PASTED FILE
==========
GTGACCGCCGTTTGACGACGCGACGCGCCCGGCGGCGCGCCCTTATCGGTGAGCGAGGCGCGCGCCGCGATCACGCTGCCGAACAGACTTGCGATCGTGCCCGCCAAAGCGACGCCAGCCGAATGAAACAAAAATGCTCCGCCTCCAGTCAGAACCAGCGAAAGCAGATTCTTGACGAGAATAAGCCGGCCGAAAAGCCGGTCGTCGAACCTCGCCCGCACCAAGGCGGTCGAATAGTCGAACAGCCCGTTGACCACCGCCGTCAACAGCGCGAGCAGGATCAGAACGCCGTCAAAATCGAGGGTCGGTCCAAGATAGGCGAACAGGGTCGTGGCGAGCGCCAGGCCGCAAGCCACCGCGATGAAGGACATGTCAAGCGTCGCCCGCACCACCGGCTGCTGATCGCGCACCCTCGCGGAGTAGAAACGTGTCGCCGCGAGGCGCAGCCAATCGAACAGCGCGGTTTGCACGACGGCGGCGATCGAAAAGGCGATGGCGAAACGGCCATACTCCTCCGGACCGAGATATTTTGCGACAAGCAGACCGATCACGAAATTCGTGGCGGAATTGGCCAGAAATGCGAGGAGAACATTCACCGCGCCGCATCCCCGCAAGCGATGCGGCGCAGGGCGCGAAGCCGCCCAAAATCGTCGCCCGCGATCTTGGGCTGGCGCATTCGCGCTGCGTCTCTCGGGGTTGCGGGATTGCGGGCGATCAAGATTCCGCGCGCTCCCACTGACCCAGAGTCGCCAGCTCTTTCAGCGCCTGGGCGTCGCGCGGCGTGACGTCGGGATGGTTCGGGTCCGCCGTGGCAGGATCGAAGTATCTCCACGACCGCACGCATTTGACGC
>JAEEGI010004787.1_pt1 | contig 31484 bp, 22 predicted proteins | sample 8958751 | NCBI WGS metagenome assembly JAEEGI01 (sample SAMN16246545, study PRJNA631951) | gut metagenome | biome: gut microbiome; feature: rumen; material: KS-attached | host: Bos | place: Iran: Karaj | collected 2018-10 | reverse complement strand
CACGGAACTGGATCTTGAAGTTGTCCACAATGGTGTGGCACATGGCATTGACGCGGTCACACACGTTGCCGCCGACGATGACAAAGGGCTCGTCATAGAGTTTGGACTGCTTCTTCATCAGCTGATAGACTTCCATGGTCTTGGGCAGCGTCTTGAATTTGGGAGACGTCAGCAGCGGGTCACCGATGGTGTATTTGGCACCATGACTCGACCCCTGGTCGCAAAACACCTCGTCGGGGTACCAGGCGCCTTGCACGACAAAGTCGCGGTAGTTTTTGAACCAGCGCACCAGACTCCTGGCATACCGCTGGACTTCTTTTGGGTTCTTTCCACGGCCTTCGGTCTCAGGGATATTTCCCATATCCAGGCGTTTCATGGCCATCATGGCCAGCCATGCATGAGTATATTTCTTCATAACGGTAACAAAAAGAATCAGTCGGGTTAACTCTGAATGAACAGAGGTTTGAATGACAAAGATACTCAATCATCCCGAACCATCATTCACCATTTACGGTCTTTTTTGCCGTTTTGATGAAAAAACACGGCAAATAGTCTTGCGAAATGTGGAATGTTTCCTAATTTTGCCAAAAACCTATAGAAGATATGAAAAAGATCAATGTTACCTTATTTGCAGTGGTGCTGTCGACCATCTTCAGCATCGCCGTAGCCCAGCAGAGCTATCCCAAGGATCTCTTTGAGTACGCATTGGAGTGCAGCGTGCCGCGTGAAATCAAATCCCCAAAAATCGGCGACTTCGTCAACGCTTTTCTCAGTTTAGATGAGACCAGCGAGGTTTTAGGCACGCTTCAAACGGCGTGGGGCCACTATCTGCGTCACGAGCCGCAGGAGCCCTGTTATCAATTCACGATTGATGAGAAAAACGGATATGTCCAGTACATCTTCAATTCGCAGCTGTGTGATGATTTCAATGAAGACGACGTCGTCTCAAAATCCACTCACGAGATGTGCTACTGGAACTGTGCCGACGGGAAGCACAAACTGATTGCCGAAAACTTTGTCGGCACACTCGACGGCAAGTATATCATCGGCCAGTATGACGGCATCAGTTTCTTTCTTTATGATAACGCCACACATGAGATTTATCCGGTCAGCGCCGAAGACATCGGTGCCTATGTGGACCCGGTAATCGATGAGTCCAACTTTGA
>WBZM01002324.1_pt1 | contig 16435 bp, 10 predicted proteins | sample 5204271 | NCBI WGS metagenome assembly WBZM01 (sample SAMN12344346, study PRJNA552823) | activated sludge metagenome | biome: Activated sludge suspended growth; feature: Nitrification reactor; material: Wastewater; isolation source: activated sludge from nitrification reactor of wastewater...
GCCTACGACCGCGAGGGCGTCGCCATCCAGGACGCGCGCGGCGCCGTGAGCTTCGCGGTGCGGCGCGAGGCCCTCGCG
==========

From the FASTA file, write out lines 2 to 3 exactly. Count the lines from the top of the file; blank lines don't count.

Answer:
>JAEEGI010004787.1_pt1 | contig 31484 bp, 22 predicted proteins | sample 8958751 | NCBI WGS metagenome assembly JAEEGI01 (sample SAMN16246545, study PRJNA631951) | gut metagenome | biome: gut microbiome; feature: rumen; material: KS-attached | host: Bos | place: Iran: Karaj | collected 2018-10 | reverse complement strand
CACGGAACTGGATCTTGAAGTTGTCCACAATGGTGTGGCACATGGCATTGACGCGGTCACACACGTTGCCGCCGACGATGACAAAGGGCTCGTCATAGAGTTTGGACTGCTTCTTCATCAGCTGATAGACTTCCATGGTCTTGGGCAGCGTCTTGAATTTGGGAGACGTCAGCAGCGGGTCACCGATGGTGTATTTGGCACCATGACTCGACCCCTGGTCGCAAAACACCTCGTCGGGGTACCAGGCGCCTTGCACGACAAAGTCGCGGTAGTTTTTGAACCAGCGCACCAGACTCCTGGCATACCGCTGGACTTCTTTTGGGTTCTTTCCACGGCCTTCGGTCTCAGGGATATTTCCCATATCCAGGCGTTTCATGGCCATCATGGCCAGCCATGCATGAGTATATTTCTTCATAACGGTAACAAAAAGAATCAGTCGGGTTAACTCTGAATGAACAGAGGTTTGAATGACAAAGATACTCAATCATCCCGAACCATCATTCACCATTTACGGTCTTTTTTGCCGTTTTGATGAAAAAACACGGCAAATAGTCTTGCGAAATGTGGAATGTTTCCTAATTTTGCCAAAAACCTATAGAAGATATGAAAAAGATCAATGTTACCTTATTTGCAGTGGTGCTGTCGACCATCTTCAGCATCGCCGTAGCCCAGCAGAGCTATCCCAAGGATCTCTTTGAGTACGCATTGGAGTGCAGCGTGCCGCGTGAAATCAAATCCCCAAAAATCGGCGACTTCGTCAACGCTTTTCTCAGTTTAGATGAGACCAGCGAGGTTTTAGGCACGCTTCAAACGGCGTGGGGCCACTATCTGCGTCACGAGCCGCAGGAGCCCTGTTATCAATTCACGATTGATGAGAAAAACGGATATGTCCAGTACATCTTCAATTCGCAGCTGTGTGATGATTTCAATGAAGACGACGTCGTCTCAAAATCCACTCACGAGATGTGCTACTGGAACTGTGCCGACGGGAAGCACAAACTGATTGCCGAAAACTTTGTCGGCACACTCGACGGCAAGTATATCATCGGCCAGTATGACGGCATCAGTTTCTTTCTTTATGATAACGCCACACATGAGATTTATCCGGTCAGCGCCGAAGACATCGGTGCCTATGTGGACCCGGTAATCGATGAGTCCAACTTTGA